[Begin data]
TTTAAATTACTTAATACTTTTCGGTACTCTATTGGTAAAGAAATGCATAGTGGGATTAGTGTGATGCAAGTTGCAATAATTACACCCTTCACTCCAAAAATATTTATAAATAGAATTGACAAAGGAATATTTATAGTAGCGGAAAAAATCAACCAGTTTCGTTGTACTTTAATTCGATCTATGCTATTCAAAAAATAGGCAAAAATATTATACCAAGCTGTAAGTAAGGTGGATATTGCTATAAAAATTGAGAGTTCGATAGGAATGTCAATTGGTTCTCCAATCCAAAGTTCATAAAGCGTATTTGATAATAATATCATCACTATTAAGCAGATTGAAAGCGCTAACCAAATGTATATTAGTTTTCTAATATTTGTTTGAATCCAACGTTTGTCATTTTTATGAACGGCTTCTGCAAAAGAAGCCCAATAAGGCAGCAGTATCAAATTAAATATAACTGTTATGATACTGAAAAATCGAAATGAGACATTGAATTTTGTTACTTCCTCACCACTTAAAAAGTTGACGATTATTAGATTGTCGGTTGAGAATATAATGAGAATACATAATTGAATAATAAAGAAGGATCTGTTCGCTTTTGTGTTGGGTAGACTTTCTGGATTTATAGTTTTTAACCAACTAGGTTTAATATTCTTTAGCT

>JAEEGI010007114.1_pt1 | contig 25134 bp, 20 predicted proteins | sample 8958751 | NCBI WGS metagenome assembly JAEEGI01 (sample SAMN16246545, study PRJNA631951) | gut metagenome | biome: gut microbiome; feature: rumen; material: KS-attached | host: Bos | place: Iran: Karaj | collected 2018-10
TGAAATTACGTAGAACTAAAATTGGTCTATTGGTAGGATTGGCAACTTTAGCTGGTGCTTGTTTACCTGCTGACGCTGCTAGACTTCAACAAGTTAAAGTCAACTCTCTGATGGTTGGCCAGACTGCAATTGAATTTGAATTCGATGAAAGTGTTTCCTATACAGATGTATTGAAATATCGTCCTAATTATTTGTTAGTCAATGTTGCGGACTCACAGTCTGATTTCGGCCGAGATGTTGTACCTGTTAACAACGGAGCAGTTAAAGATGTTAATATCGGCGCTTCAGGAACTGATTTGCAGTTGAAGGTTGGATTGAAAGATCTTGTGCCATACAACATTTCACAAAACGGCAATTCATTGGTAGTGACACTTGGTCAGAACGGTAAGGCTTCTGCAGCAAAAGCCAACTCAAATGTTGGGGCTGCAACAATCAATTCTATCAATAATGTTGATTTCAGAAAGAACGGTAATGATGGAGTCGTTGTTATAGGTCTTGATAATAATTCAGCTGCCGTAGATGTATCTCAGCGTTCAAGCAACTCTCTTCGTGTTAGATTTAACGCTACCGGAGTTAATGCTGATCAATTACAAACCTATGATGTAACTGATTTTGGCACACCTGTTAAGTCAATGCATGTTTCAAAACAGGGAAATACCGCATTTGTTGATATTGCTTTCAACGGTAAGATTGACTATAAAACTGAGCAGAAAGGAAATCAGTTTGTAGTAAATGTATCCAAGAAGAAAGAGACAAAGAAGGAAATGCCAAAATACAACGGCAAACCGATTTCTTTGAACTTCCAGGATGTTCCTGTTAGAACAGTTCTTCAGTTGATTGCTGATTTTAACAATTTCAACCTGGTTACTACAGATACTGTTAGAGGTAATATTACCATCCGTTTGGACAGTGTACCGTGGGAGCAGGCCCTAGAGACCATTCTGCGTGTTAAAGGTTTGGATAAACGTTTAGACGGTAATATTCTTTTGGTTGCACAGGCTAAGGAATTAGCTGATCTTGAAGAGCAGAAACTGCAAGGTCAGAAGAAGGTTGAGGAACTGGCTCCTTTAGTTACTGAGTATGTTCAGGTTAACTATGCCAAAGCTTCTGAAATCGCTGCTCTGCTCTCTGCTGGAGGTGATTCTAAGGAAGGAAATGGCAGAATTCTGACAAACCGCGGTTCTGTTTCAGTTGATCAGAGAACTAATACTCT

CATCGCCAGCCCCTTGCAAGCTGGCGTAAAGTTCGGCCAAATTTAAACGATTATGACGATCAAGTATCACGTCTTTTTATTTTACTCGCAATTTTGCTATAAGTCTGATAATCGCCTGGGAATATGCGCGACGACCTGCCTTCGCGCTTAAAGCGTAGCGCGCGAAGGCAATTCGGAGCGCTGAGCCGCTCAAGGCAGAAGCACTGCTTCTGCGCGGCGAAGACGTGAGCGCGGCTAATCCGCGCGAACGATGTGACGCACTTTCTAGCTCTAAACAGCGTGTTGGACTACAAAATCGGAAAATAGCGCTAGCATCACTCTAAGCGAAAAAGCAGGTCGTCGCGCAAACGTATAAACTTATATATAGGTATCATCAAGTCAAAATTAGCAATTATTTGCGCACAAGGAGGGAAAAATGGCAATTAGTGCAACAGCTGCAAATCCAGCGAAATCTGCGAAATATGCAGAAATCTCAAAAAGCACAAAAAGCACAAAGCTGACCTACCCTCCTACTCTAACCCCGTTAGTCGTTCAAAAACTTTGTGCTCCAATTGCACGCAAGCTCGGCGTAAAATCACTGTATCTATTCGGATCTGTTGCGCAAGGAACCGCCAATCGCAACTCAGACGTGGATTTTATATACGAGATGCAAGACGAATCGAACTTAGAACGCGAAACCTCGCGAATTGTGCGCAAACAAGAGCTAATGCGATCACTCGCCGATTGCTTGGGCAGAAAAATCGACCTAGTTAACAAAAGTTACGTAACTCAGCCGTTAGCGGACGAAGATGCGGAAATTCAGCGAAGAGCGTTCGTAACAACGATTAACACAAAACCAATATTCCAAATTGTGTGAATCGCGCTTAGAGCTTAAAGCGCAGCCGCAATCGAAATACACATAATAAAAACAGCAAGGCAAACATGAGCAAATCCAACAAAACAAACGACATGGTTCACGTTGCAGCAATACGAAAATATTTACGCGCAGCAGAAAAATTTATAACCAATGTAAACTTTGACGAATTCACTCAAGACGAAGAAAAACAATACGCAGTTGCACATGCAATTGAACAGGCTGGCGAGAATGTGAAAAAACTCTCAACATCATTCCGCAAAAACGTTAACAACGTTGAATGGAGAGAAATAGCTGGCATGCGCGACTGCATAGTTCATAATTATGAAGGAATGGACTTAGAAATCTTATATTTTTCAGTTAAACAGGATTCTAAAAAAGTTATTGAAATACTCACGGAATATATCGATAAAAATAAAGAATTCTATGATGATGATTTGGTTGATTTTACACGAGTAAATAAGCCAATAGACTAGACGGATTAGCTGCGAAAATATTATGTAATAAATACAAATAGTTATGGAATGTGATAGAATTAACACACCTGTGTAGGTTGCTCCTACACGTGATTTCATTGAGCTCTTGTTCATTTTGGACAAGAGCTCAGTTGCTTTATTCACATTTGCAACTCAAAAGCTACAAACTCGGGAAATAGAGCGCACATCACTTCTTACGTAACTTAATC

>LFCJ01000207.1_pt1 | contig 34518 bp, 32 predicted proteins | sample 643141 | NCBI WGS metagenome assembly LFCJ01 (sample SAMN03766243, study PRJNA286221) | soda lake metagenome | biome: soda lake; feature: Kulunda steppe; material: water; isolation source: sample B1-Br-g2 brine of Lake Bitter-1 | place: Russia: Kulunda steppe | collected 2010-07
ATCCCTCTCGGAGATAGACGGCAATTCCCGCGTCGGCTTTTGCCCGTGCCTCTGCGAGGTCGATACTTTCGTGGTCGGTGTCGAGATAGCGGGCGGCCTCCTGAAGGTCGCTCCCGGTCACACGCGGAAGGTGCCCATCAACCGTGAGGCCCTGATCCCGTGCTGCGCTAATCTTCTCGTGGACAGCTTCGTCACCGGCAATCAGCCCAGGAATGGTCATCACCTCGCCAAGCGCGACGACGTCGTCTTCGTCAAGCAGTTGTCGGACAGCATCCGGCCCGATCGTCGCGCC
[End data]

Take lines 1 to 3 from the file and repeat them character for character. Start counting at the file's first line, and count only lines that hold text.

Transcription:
TTTAAATTACTTAATACTTTTCGGTACTCTATTGGTAAAGAAATGCATAGTGGGATTAGTGTGATGCAAGTTGCAATAATTACACCCTTCACTCCAAAAATATTTATAAATAGAATTGACAAAGGAATATTTATAGTAGCGGAAAAAATCAACCAGTTTCGTTGTACTTTAATTCGATCTATGCTATTCAAAAAATAGGCAAAAATATTATACCAAGCTGTAAGTAAGGTGGATATTGCTATAAAAATTGAGAGTTCGATAGGAATGTCAATTGGTTCTCCAATCCAAAGTTCATAAAGCGTATTTGATAATAATATCATCACTATTAAGCAGATTGAAAGCGCTAACCAAATGTATATTAGTTTTCTAATATTTGTTTGAATCCAACGTTTGTCATTTTTATGAACGGCTTCTGCAAAAGAAGCCCAATAAGGCAGCAGTATCAAATTAAATATAACTGTTATGATACTGAAAAATCGAAATGAGACATTGAATTTTGTTACTTCCTCACCACTTAAAAAGTTGACGATTATTAGATTGTCGGTTGAGAATATAATGAGAATACATAATTGAATAATAAAGAAGGATCTGTTCGCTTTTGTGTTGGGTAGACTTTCTGGATTTATAGTTTTTAACCAACTAGGTTTAATATTCTTTAGCT

>JAEEGI010007114.1_pt1 | contig 25134 bp, 20 predicted proteins | sample 8958751 | NCBI WGS metagenome assembly JAEEGI01 (sample SAMN16246545, study PRJNA631951) | gut metagenome | biome: gut microbiome; feature: rumen; material: KS-attached | host: Bos | place: Iran: Karaj | collected 2018-10
TGAAATTACGTAGAACTAAAATTGGTCTATTGGTAGGATTGGCAACTTTAGCTGGTGCTTGTTTACCTGCTGACGCTGCTAGACTTCAACAAGTTAAAGTCAACTCTCTGATGGTTGGCCAGACTGCAATTGAATTTGAATTCGATGAAAGTGTTTCCTATACAGATGTATTGAAATATCGTCCTAATTATTTGTTAGTCAATGTTGCGGACTCACAGTCTGATTTCGGCCGAGATGTTGTACCTGTTAACAACGGAGCAGTTAAAGATGTTAATATCGGCGCTTCAGGAACTGATTTGCAGTTGAAGGTTGGATTGAAAGATCTTGTGCCATACAACATTTCACAAAACGGCAATTCATTGGTAGTGACACTTGGTCAGAACGGTAAGGCTTCTGCAGCAAAAGCCAACTCAAATGTTGGGGCTGCAACAATCAATTCTATCAATAATGTTGATTTCAGAAAGAACGGTAATGATGGAGTCGTTGTTATAGGTCTTGATAATAATTCAGCTGCCGTAGATGTATCTCAGCGTTCAAGCAACTCTCTTCGTGTTAGATTTAACGCTACCGGAGTTAATGCTGATCAATTACAAACCTATGATGTAACTGATTTTGGCACACCTGTTAAGTCAATGCATGTTTCAAAACAGGGAAATACCGCATTTGTTGATATTGCTTTCAACGGTAAGATTGACTATAAAACTGAGCAGAAAGGAAATCAGTTTGTAGTAAATGTATCCAAGAAGAAAGAGACAAAGAAGGAAATGCCAAAATACAACGGCAAACCGATTTCTTTGAACTTCCAGGATGTTCCTGTTAGAACAGTTCTTCAGTTGATTGCTGATTTTAACAATTTCAACCTGGTTACTACAGATACTGTTAGAGGTAATATTACCATCCGTTTGGACAGTGTACCGTGGGAGCAGGCCCTAGAGACCATTCTGCGTGTTAAAGGTTTGGATAAACGTTTAGACGGTAATATTCTTTTGGTTGCACAGGCTAAGGAATTAGCTGATCTTGAAGAGCAGAAACTGCAAGGTCAGAAGAAGGTTGAGGAACTGGCTCCTTTAGTTACTGAGTATGTTCAGGTTAACTATGCCAAAGCTTCTGAAATCGCTGCTCTGCTCTCTGCTGGAGGTGATTCTAAGGAAGGAAATGGCAGAATTCTGACAAACCGCGGTTCTGTTTCAGTTGATCAGAGAACTAATACTCT